Lester Dent Master Plot Formula

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Apparently there’s a formula to writing pulp fiction and fantasy. Michael Moorcock uses and recommends it. I’d never even heard of it before today. Having now heard of it, I’m not entirely sure I approve. Stories should be crafted with love, thought, and emotion, not produced on a factory line. Plus, I’d like to think readers are not that blind. Perhaps that’s naive of me. Well, I’ve been called worse things.

Anyway, this ‘Master Formula’ comes in two parts. See what you think.

PART ONE – Pick a basic quest plot and use at least one of the following:

1. A DIFFERENT MURDER METHOD FOR VILLAIN TO USE
2. A DIFFERENT THING FOR VILLAIN TO BE SEEKING
3. A DIFFERENT LOCALE
4. A MENACE WHICH IS TO HANG LIKE A CLOUD OVER HERO

PART TWO – Divide the story into quarters. Lester Dent went with a total length of 6000 words, which is a short story at best, but I guess the formula works for any length. Then write each quarter as follows:

1st Quarter

  1. First line, introduce the hero and swat him with a fistful of trouble. Hint at a mystery, a menace or a problem to be solved–something the hero has to cope with.
  2. The hero pitches in to cope with his fistful of trouble.
  3. Introduce ALL the other characters as soon as possible. Bring them on in action.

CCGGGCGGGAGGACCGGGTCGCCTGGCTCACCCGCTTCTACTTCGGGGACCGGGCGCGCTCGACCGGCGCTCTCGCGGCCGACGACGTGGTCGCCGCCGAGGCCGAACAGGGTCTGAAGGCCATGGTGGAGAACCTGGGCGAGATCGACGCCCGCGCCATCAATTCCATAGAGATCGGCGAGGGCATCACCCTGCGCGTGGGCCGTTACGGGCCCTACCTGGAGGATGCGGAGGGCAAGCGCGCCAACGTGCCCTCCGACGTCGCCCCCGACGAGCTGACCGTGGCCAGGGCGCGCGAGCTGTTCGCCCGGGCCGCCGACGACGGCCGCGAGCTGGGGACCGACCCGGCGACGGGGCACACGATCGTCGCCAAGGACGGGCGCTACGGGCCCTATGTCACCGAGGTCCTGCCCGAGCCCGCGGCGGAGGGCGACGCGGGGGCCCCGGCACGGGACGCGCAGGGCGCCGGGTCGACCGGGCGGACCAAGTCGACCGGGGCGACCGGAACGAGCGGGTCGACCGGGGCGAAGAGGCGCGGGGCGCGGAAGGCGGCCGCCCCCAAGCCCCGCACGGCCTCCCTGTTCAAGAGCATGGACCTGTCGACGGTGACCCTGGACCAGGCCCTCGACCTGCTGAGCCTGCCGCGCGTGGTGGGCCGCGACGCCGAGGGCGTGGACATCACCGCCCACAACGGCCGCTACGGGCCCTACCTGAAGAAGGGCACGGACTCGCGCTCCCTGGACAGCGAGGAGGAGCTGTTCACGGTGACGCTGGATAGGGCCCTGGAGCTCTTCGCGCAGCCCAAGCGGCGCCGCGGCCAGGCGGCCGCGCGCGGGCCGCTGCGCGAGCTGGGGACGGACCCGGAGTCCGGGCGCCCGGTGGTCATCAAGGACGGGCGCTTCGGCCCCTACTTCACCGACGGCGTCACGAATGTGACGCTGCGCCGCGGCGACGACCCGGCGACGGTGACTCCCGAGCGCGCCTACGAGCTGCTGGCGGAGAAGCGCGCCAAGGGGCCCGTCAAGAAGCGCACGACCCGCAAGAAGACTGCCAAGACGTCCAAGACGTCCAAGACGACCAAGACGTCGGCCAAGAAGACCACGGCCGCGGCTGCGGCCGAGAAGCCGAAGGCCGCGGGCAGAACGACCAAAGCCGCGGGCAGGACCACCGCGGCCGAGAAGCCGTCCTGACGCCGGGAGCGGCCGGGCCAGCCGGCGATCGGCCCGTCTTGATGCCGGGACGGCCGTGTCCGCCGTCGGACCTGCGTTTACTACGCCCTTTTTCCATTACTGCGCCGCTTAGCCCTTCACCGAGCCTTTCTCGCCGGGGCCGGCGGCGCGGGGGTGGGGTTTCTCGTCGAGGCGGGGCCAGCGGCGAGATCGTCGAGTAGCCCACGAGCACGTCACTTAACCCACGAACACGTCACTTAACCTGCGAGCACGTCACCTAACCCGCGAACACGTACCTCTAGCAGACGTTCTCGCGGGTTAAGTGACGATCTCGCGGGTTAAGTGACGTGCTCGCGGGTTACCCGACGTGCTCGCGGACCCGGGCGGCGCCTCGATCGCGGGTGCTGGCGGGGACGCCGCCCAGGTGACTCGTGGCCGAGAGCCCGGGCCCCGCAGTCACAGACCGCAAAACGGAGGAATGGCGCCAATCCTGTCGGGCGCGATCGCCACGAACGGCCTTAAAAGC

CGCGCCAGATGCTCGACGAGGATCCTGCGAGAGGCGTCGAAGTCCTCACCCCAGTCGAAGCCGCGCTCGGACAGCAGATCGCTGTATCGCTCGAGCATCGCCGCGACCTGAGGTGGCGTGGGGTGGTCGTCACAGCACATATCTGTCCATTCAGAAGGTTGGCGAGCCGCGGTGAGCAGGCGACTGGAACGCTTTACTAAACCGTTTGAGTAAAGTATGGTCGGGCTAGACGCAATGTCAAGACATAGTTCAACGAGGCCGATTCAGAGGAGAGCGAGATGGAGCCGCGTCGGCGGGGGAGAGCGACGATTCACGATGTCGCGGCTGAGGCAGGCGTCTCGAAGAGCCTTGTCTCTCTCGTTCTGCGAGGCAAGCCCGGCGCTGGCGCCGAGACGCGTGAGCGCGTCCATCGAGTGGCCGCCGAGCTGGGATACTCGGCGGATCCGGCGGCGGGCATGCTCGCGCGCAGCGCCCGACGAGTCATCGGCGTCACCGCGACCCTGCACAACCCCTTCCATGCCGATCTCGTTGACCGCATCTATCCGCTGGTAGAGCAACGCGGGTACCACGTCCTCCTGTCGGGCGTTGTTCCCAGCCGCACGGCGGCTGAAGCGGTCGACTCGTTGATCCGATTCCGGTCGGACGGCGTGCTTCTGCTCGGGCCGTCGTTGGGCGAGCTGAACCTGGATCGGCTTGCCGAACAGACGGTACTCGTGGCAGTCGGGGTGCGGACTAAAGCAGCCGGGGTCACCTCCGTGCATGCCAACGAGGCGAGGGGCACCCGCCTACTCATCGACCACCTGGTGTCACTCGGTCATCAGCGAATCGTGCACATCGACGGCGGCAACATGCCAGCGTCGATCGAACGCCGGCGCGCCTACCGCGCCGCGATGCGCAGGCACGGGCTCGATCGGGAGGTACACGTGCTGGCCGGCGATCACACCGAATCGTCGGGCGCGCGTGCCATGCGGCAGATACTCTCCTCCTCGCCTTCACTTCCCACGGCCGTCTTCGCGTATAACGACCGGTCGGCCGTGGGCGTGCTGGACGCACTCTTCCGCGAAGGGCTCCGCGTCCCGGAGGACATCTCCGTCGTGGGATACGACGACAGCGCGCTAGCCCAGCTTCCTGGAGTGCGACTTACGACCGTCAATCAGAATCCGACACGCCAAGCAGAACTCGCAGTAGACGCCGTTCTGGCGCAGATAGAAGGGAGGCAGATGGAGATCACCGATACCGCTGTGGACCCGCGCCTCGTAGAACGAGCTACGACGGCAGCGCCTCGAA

4. Hero’s endevours land him in an actual physical conflict near the end.
  5. Near the end, there is a complete surprise twist in
    the plot development.

SO FAR: Does it have SUSPENSE?
Is there a MENACE to the hero?
Does everything happen logically?

2nd Quarter

  1. Shovel more grief onto the hero.
  2. Hero, being heroic, struggles, and his struggles lead up to:
  3. Another physical conflict.
  4. A surprising plot twist to end.

NOW: Does second part have SUSPENSE?
Does the MENACE grow like a black cloud?
Is the hero getting it in the neck?
Is the second part logical?

3rd Quarter

  1. Shovel the grief onto the hero.
  2. Hero makes some headway, and corners the villain or somebody in:
  3. A physical conflict.
  4. A surprising plot twist, in which the hero preferably gets it in the neck bad, to end.

DOES: It still have SUSPENSE?
Is the MENACE getting blacker?
The hero finds himself in a hell of a fix?
It all happens logically?

4th Quarter

  1. Shovel the difficulties more thickly upon the hero.
  2. Get the hero almost buried in his troubles. (Figuratively, the villain has him prisoner and has him framed for a murder rap; the girl is presumably dead, everything is lost, and the DIFFERENT murder method is about to dispose of the suffering protagonist.)
  3. The hero extricates himself using HIS OWN SKILL, training or brawn.